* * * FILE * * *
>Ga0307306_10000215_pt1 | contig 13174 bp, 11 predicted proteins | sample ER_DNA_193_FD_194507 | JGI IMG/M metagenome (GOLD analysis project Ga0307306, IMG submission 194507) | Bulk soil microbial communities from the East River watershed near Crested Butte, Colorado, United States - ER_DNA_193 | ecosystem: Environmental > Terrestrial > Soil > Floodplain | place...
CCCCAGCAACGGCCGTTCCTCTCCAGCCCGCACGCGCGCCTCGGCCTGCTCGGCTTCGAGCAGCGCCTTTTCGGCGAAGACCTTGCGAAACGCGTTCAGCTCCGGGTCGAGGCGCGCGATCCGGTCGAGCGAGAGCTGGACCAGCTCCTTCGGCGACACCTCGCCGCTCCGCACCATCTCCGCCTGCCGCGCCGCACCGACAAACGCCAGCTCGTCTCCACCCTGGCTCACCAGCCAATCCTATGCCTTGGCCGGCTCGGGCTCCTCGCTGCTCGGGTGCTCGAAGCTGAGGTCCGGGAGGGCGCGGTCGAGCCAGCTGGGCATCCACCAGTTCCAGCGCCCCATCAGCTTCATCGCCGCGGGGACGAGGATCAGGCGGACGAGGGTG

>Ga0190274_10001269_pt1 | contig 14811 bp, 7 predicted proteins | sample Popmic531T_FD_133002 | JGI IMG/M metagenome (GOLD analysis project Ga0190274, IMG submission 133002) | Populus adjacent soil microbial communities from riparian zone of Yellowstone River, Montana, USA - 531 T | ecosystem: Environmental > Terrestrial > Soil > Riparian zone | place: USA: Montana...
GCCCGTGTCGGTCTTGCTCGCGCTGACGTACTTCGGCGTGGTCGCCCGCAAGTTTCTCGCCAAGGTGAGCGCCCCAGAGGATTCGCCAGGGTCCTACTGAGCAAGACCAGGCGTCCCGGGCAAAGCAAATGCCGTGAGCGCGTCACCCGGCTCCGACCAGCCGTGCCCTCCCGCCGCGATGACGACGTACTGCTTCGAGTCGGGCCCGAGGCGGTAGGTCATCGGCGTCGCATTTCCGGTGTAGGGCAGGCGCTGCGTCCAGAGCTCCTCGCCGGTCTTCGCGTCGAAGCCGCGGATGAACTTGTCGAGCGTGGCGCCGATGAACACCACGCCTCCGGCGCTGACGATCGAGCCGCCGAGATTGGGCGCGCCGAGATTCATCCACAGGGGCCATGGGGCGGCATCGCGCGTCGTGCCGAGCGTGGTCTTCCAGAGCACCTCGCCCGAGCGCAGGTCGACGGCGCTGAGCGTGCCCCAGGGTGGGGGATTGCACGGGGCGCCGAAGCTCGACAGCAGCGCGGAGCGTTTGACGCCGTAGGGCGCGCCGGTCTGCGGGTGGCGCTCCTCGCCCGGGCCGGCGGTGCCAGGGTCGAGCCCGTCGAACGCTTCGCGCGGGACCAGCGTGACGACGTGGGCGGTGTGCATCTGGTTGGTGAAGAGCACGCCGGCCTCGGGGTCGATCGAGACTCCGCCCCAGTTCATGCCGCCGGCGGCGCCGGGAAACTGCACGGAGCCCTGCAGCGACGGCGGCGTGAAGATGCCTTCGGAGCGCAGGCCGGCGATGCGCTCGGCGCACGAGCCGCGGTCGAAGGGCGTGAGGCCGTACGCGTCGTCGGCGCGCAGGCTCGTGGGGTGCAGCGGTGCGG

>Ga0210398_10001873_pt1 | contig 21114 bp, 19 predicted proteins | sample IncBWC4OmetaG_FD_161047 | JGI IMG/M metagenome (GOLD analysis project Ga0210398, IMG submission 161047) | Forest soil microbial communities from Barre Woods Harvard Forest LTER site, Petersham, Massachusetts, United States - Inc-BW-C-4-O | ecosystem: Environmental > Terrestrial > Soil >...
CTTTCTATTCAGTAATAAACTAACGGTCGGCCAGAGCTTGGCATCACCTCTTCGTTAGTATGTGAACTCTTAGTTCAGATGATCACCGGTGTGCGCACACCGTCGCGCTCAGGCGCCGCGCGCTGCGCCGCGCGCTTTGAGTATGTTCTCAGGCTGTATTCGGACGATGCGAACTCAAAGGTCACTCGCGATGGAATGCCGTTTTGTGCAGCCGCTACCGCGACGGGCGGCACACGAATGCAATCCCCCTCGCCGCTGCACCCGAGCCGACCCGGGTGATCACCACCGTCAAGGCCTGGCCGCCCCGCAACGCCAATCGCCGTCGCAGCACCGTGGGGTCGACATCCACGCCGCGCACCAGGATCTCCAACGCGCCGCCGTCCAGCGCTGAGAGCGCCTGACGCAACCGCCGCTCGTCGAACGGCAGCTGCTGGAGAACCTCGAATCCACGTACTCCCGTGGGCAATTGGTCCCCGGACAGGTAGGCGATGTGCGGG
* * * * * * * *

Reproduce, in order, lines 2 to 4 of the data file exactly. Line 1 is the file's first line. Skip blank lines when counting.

CCCCAGCAACGGCCGTTCCTCTCCAGCCCGCACGCGCGCCTCGGCCTGCTCGGCTTCGAGCAGCGCCTTTTCGGCGAAGACCTTGCGAAACGCGTTCAGCTCCGGGTCGAGGCGCGCGATCCGGTCGAGCGAGAGCTGGACCAGCTCCTTCGGCGACACCTCGCCGCTCCGCACCATCTCCGCCTGCCGCGCCGCACCGACAAACGCCAGCTCGTCTCCACCCTGGCTCACCAGCCAATCCTATGCCTTGGCCGGCTCGGGCTCCTCGCTGCTCGGGTGCTCGAAGCTGAGGTCCGGGAGGGCGCGGTCGAGCCAGCTGGGCATCCACCAGTTCCAGCGCCCCATCAGCTTCATCGCCGCGGGGACGAGGATCAGGCGGACGAGGGTG

>Ga0190274_10001269_pt1 | contig 14811 bp, 7 predicted proteins | sample Popmic531T_FD_133002 | JGI IMG/M metagenome (GOLD analysis project Ga0190274, IMG submission 133002) | Populus adjacent soil microbial communities from riparian zone of Yellowstone River, Montana, USA - 531 T | ecosystem: Environmental > Terrestrial > Soil > Riparian zone | place: USA: Montana...
GCCCGTGTCGGTCTTGCTCGCGCTGACGTACTTCGGCGTGGTCGCCCGCAAGTTTCTCGCCAAGGTGAGCGCCCCAGAGGATTCGCCAGGGTCCTACTGAGCAAGACCAGGCGTCCCGGGCAAAGCAAATGCCGTGAGCGCGTCACCCGGCTCCGACCAGCCGTGCCCTCCCGCCGCGATGACGACGTACTGCTTCGAGTCGGGCCCGAGGCGGTAGGTCATCGGCGTCGCATTTCCGGTGTAGGGCAGGCGCTGCGTCCAGAGCTCCTCGCCGGTCTTCGCGTCGAAGCCGCGGATGAACTTGTCGAGCGTGGCGCCGATGAACACCACGCCTCCGGCGCTGACGATCGAGCCGCCGAGATTGGGCGCGCCGAGATTCATCCACAGGGGCCATGGGGCGGCATCGCGCGTCGTGCCGAGCGTGGTCTTCCAGAGCACCTCGCCCGAGCGCAGGTCGACGGCGCTGAGCGTGCCCCAGGGTGGGGGATTGCACGGGGCGCCGAAGCTCGACAGCAGCGCGGAGCGTTTGACGCCGTAGGGCGCGCCGGTCTGCGGGTGGCGCTCCTCGCCCGGGCCGGCGGTGCCAGGGTCGAGCCCGTCGAACGCTTCGCGCGGGACCAGCGTGACGACGTGGGCGGTGTGCATCTGGTTGGTGAAGAGCACGCCGGCCTCGGGGTCGATCGAGACTCCGCCCCAGTTCATGCCGCCGGCGGCGCCGGGAAACTGCACGGAGCCCTGCAGCGACGGCGGCGTGAAGATGCCTTCGGAGCGCAGGCCGGCGATGCGCTCGGCGCACGAGCCGCGGTCGAAGGGCGTGAGGCCGTACGCGTCGTCGGCGCGCAGGCTCGTGGGGTGCAGCGGTGCGG